Why do we have this expectation that things are “supposed to” be easier than they are? Peck doesn’t say, but I would argue that it is deeply associated with living in a consumerist society. Consumerism is successful when it convinces people that things are not as they should be, and that buying various products (or, more shrewdly, “experiences”) is the primary way of making them better. Of course, the kinds of problems (or “problems”) that consumer goods can solve are not the deep ones that Peck is concerned with. But the mentality is inculcated at a deep level and I think it spills over into inappropriate aspects of our lives. One of my issues with Peck is this inwardness–although he talks extensively about case studies of individual patients, he does not connect his ideas to history or other threads in society (Stoicism, consumerism). I think this characteristic is associated with Peck’s overall “mysticist” approach. By not drawing these connections, he tends to make things seem perhaps deeper or more mysterious than they are.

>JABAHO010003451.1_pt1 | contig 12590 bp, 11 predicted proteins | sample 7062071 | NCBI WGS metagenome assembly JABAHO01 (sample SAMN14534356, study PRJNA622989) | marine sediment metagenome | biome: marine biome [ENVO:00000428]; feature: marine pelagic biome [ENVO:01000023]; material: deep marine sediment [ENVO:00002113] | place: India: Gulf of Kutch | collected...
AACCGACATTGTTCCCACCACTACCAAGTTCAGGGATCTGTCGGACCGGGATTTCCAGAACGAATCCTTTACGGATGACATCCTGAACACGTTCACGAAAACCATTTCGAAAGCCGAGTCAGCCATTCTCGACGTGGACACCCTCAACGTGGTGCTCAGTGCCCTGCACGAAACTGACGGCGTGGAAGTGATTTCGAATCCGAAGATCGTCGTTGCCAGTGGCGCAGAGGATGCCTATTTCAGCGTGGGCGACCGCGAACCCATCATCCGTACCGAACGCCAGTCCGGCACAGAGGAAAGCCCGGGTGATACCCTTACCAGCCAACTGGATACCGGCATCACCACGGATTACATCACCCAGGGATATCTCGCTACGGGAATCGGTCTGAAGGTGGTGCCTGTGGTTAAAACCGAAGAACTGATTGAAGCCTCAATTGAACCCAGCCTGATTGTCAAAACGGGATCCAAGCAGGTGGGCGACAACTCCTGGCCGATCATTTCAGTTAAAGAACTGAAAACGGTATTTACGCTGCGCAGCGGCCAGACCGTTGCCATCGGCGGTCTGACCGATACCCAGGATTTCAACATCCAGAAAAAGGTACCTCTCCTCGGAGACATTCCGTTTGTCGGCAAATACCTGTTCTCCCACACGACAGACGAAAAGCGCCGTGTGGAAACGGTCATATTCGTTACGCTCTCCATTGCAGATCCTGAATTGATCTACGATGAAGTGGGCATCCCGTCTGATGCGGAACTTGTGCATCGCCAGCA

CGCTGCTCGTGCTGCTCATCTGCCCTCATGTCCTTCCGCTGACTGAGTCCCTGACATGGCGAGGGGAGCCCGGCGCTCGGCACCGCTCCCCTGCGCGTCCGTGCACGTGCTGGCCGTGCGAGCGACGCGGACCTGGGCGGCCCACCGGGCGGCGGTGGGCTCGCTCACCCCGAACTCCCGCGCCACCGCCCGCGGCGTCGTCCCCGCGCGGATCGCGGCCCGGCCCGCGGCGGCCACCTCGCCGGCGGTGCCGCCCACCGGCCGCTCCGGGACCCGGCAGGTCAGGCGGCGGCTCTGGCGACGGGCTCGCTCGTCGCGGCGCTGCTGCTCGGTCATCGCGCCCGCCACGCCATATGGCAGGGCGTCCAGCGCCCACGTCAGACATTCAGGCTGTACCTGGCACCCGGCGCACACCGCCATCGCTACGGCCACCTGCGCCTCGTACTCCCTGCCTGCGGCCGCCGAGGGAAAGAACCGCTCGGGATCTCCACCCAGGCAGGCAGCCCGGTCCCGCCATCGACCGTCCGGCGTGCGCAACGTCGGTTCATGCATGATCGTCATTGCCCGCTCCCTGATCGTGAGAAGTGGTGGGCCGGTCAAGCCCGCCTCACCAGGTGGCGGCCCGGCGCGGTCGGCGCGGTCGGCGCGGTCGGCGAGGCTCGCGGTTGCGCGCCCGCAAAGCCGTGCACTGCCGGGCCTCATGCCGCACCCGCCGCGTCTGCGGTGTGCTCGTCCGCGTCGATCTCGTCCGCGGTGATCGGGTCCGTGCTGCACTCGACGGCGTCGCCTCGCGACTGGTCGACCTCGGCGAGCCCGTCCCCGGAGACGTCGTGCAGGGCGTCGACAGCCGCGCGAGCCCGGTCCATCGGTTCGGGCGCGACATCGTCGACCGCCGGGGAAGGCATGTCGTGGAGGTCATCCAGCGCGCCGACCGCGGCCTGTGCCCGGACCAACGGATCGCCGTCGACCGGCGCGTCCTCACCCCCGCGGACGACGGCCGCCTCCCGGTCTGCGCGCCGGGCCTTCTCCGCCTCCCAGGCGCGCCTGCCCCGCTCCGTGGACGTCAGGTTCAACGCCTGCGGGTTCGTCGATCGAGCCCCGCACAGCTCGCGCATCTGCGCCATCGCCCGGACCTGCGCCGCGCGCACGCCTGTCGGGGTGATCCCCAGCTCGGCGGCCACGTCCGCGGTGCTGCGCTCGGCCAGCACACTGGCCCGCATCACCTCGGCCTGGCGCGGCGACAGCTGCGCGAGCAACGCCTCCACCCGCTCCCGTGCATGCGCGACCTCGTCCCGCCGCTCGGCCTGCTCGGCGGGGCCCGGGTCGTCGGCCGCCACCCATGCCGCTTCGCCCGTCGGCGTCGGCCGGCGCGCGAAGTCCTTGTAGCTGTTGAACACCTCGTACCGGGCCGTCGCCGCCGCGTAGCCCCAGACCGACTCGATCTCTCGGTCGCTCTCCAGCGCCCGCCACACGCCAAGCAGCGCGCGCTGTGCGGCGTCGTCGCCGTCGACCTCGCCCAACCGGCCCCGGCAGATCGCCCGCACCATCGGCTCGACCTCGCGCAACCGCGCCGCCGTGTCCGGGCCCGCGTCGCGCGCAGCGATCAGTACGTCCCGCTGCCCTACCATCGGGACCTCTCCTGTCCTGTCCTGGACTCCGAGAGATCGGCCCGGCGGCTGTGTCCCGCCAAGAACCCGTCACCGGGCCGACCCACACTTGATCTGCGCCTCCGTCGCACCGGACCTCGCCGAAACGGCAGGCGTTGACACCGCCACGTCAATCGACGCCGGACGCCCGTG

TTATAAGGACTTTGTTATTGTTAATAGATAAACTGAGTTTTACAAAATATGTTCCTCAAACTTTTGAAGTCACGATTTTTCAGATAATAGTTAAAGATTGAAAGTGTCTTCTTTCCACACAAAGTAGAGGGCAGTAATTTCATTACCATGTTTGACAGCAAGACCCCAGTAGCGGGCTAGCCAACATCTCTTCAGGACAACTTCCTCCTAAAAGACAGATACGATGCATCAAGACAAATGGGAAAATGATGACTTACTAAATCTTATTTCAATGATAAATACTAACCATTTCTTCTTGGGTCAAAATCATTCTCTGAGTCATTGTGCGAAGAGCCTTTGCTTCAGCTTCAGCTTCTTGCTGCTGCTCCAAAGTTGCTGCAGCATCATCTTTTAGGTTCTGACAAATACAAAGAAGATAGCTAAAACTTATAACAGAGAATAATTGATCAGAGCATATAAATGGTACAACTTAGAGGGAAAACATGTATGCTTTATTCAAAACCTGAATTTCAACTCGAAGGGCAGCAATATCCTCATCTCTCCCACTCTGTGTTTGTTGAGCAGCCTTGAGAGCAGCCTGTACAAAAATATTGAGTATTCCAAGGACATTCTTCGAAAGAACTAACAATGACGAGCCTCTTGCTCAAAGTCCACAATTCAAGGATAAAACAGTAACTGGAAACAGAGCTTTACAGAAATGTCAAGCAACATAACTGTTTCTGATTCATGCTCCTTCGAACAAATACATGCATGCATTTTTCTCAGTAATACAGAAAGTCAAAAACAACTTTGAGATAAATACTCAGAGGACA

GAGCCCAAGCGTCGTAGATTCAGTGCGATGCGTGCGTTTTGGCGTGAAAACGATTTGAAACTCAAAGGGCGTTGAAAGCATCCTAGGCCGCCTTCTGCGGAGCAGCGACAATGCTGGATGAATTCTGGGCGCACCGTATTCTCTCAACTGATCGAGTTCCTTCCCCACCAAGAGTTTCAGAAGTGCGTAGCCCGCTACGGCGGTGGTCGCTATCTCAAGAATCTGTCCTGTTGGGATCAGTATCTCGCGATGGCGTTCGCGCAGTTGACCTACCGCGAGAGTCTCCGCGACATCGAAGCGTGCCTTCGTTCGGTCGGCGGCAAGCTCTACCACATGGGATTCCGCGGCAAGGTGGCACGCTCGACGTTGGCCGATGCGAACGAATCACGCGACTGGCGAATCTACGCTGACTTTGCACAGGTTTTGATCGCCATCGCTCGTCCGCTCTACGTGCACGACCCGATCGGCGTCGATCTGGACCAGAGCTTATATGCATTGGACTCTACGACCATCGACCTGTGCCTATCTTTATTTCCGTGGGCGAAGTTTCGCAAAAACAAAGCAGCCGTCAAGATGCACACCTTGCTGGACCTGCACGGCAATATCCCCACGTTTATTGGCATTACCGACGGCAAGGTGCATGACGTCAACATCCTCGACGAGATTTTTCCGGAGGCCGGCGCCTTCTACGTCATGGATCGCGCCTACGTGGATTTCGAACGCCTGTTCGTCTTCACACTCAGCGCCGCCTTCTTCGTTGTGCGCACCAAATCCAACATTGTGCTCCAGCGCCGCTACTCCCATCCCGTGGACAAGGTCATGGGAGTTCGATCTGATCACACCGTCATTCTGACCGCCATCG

At any rate, I think Peck’s section on discipline is extremely valuable: the strong emphasis on personal responsibility for facing and solving problems, the importance of dedication to the truth, and the key role of balance.

I’ll try to avoid talking about the other sections in as much depth, so as not to make this review too much of a tome. Suffice it to say that my appreciation declines as the book goes on, as my dad predicted. The section on love is also pretty good; the section on grace is pretty weird (though it still has some insightful points).